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Article
Publication date: 15 September 2020

Gemma Newlands and Christoph Lutz

The purpose of this study is to contribute to current hospitality and tourism research on the sharing economy by studying the under-researched aspects of regulatory desirability…

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Abstract

Purpose

The purpose of this study is to contribute to current hospitality and tourism research on the sharing economy by studying the under-researched aspects of regulatory desirability, moral legitimacy and fairness in the context of home-sharing platforms (e.g. Airbnb).

Design/methodology/approach

Three separate 2×1 between-subjects experimental vignette surveys are used to test the effects of three types of fairness (procedural, interpersonal and informational) on two outcomes: moral legitimacy and regulatory desirability.

Findings

The results of the research show that high perceived fairness across all three types increases moral legitimacy and reduces regulatory desirability. Respondents who perceive a fictional home-sharing platform to be fair consider it to be more legitimate and want it to be less regulated.

Research limitations/implications

Following established practices and reducing external validity, the study uses a fictional scenario and a fictional company for the experimental vignette. The data collection took place in the UK, prohibiting cultural comparisons.

Practical implications

The research is useful for home-sharing platform managers by showing how they can boost moral legitimacy and decrease regulatory desirability through a strong focus on fairness. It can also help policymakers and consumer protection advocates by providing evidence about regulatory desirability and how it is affected by fairness perceptions.

Originality/value

The study adds to hospitality and tourism research by offering theoretically meaningful and practically relevant conclusions about the importance of fairness in driving stakeholder opinions about home-sharing platforms.

Details

International Journal of Contemporary Hospitality Management, vol. 32 no. 10
Type: Research Article
ISSN: 0959-6119

Keywords

Article
Publication date: 22 March 2019

Gemma Newlands, Christoph Lutz and Christian Fieseler

The purpose of this paper is to explore how rating mechanisms encourage emotional labor norms among sharing economy consumers.

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Abstract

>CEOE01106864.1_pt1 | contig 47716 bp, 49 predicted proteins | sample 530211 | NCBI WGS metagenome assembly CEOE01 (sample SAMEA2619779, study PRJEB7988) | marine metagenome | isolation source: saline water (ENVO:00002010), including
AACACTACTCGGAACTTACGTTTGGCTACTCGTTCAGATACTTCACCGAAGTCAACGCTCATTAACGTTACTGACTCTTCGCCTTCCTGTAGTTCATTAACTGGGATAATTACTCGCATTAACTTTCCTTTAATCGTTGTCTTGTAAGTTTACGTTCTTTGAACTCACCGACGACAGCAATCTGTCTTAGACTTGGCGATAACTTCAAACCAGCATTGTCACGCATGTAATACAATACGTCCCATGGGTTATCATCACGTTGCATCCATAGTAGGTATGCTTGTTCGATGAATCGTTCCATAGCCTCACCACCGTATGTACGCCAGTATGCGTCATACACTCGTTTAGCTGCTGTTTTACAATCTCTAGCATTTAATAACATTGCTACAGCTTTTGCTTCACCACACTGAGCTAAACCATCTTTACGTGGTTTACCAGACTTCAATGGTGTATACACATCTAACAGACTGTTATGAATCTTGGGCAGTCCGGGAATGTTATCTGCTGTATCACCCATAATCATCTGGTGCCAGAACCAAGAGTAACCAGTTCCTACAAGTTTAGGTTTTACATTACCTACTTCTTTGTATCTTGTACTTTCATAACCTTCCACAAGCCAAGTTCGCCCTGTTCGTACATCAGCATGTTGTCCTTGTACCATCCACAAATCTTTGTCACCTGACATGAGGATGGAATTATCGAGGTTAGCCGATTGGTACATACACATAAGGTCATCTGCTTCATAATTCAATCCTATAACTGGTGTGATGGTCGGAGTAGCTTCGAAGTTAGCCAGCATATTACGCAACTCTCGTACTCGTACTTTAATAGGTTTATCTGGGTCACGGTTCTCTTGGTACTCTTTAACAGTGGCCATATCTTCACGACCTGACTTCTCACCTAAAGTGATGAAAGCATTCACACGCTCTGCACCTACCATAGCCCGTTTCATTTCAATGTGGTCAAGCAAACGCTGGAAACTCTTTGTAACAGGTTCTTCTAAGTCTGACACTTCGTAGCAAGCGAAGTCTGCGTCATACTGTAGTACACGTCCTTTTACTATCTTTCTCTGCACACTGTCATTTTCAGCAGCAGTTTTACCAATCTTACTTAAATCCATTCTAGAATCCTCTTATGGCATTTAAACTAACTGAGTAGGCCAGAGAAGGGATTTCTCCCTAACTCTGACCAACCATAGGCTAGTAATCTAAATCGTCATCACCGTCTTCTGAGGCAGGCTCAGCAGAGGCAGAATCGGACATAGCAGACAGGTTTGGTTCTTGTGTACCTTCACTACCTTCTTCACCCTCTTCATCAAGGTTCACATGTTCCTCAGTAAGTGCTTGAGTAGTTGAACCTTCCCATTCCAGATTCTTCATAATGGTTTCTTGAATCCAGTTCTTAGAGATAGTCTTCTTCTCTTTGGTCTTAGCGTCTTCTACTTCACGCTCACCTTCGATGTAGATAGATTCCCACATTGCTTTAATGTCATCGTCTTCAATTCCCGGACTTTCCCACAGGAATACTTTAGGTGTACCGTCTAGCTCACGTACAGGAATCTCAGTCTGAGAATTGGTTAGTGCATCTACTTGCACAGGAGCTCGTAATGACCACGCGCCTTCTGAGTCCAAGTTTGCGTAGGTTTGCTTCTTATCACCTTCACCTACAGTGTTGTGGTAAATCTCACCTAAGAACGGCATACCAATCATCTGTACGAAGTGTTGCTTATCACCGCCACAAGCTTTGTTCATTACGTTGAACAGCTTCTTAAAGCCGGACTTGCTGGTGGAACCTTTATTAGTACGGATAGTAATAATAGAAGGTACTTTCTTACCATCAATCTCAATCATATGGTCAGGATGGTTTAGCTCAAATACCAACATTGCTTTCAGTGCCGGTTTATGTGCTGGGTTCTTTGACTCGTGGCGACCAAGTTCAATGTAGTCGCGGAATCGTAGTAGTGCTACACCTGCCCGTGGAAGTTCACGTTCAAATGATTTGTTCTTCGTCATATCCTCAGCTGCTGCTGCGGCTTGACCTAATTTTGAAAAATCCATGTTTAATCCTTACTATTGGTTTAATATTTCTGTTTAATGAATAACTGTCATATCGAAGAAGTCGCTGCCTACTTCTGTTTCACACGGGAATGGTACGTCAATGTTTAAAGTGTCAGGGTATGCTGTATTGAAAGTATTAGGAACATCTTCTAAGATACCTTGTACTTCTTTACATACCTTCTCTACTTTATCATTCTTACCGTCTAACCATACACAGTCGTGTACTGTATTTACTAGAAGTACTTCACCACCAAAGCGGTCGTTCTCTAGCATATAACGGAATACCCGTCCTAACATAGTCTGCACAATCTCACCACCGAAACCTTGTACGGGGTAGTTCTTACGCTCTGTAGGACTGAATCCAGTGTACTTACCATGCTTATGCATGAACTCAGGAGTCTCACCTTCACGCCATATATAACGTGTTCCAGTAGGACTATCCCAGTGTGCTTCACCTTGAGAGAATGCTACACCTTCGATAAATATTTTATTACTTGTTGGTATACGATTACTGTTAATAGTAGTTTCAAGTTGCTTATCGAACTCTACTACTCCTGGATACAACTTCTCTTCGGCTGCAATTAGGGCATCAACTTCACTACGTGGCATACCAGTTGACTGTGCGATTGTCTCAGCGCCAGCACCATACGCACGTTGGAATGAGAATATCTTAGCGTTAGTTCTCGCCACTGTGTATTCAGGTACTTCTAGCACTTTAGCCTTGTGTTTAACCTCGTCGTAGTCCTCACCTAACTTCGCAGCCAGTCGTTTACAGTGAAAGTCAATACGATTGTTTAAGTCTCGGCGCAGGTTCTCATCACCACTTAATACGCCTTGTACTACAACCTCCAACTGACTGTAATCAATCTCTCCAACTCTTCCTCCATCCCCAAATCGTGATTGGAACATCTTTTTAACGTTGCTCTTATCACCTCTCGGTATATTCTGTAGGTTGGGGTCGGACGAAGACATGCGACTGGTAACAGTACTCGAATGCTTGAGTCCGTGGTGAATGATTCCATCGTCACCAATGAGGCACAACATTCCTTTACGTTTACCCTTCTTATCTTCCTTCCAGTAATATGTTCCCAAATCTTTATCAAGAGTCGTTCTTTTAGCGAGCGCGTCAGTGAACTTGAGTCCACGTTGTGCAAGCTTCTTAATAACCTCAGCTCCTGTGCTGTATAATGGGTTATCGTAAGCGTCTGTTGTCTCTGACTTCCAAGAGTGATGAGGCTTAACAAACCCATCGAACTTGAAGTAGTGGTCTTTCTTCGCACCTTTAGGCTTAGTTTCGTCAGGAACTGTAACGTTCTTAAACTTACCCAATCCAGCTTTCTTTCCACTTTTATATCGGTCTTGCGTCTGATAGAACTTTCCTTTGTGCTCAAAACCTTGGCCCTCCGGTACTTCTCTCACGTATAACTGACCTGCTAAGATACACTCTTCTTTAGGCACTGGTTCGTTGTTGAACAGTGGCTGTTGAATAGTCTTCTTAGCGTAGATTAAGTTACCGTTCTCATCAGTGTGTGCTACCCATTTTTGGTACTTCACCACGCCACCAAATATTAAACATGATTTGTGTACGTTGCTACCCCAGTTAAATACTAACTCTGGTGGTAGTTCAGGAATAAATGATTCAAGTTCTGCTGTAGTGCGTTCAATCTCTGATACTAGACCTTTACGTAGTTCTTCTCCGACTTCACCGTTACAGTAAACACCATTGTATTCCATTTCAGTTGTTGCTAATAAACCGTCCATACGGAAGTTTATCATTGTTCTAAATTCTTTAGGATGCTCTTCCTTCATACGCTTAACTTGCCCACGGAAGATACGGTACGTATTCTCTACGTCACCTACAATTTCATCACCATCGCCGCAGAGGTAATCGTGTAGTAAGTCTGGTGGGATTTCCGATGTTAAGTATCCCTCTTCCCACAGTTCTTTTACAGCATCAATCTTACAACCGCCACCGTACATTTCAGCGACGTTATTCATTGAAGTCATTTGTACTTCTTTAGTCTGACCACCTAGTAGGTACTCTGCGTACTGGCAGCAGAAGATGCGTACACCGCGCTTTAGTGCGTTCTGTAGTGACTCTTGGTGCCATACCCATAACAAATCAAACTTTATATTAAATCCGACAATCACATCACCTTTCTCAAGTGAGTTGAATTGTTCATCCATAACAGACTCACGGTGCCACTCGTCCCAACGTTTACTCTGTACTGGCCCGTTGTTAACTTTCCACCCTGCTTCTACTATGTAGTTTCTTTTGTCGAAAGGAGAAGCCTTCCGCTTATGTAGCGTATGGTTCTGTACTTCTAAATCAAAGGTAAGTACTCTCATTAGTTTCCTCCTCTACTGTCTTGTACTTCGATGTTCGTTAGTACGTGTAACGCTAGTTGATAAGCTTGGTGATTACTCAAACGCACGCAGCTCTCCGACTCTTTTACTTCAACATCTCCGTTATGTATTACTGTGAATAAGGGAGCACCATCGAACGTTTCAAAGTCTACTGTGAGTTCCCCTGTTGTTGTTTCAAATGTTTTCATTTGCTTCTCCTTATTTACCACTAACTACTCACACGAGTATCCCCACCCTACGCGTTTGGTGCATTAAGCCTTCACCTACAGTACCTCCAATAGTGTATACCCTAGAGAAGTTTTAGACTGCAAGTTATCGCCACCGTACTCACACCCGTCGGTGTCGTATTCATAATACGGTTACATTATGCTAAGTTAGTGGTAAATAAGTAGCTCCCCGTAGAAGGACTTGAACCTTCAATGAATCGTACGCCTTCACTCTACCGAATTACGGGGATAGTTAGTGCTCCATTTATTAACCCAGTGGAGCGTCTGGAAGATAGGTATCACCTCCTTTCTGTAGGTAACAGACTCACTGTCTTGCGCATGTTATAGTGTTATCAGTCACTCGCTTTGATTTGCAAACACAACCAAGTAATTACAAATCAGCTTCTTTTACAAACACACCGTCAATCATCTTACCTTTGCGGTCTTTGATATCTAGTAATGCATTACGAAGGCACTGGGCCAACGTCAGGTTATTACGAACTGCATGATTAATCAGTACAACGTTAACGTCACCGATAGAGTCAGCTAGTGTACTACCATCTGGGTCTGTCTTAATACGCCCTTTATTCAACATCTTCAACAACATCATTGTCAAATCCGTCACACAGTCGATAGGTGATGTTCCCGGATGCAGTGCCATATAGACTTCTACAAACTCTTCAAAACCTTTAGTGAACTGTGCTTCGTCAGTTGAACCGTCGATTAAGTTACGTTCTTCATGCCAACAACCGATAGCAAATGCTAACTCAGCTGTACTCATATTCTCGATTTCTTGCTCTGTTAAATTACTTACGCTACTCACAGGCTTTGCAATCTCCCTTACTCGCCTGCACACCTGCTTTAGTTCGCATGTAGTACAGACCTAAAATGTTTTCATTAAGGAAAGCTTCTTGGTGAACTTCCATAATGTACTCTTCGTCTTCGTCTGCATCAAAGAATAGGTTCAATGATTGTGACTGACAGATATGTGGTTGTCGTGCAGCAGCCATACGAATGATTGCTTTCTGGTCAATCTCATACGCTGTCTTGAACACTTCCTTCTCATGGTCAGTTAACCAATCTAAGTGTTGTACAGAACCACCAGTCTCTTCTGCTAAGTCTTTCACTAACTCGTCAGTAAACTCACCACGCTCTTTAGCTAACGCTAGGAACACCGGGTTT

Purpose

The purpose of this paper is to explore how rating mechanisms encourage emotional labor norms among sharing economy consumers.

Design/methodology/approach

This study follows a mixed-methods research design. Survey data from 207 consumers were used to quantify the impact of three distinct rating dimensions on a consumer behavioral outcome (emotional labor). In the second step, 18 focus groups with 94 participants were used to investigate the conditioning functions of ratings in more depth.

Findings

Rating mechanisms condition consumers toward performing socially desirable behaviors during sharing transactions. While consumers accept the necessity of bilateral rating mechanisms, they also recognize their coercive nature. Furthermore, the presence of bilateral rating mechanisms leads to negative outcomes such as annoyance and frustration.

Originality/value

This study contributes to sharing economy literature by examining bilateral rating mechanisms as a means of behavioral conditioning for consumers. This study points to improvements in platform design and informs theory on tripartite markets as well as trust.

Details

Internet Research, vol. 29 no. 5
Type: Research Article
ISSN: 1066-2243

Keywords

Book part
Publication date: 10 April 2020

Eliane Bucher, Christian Fieseler, Christoph Lutz and Gemma Newlands

Independent actors operating through peer-to-peer sharing economy platforms co-create service experiences, such as shared car-rides or home-stays. Emotional labor among both

Abstract

Independent actors operating through peer-to-peer sharing economy platforms co-create service experiences, such as shared car-rides or home-stays. Emotional labor among both parties, manifested in the mutual enactment of socially desirable behavior, is essential in ensuring that these experiences are successful. However, little is known about emotional labor practices and about how sharing economy platforms enforce emotional labor practices among independent actors, such as guests, hosts, drivers, or passengers. To address this research gap, we follow a mixed methods approach. We combine survey research among Airbnb and Uber users with content analysis of seven leading sharing economy platforms. The findings show that (1) users perform emotional labor despite not seeing is as necessarily desirable and (2) platforms actively encourage the performance of emotional labor practices even in the absence of direct formal control. Emotional labor practices are encouraged through (hard) design features such as mutual ratings, reward systems, and gamification, as well as through more subtle (soft) normative framing of desirable practices via platform and app guidelines, tips, community sites, or blogs. Taken together, these findings expand our understanding of the limitations of peer-to-peer sharing platforms, where control over the service experience and quality can only be enforced indirectly.

Details

Theorizing the Sharing Economy: Variety and Trajectories of New Forms of Organizing
Type: Book
ISBN: 978-1-78756-180-9

Keywords

Content available
Book part
Publication date: 10 April 2020

Abstract

Details

Theorizing the Sharing Economy: Variety and Trajectories of New Forms of Organizing
Type: Book
ISBN: 978-1-78756-180-9

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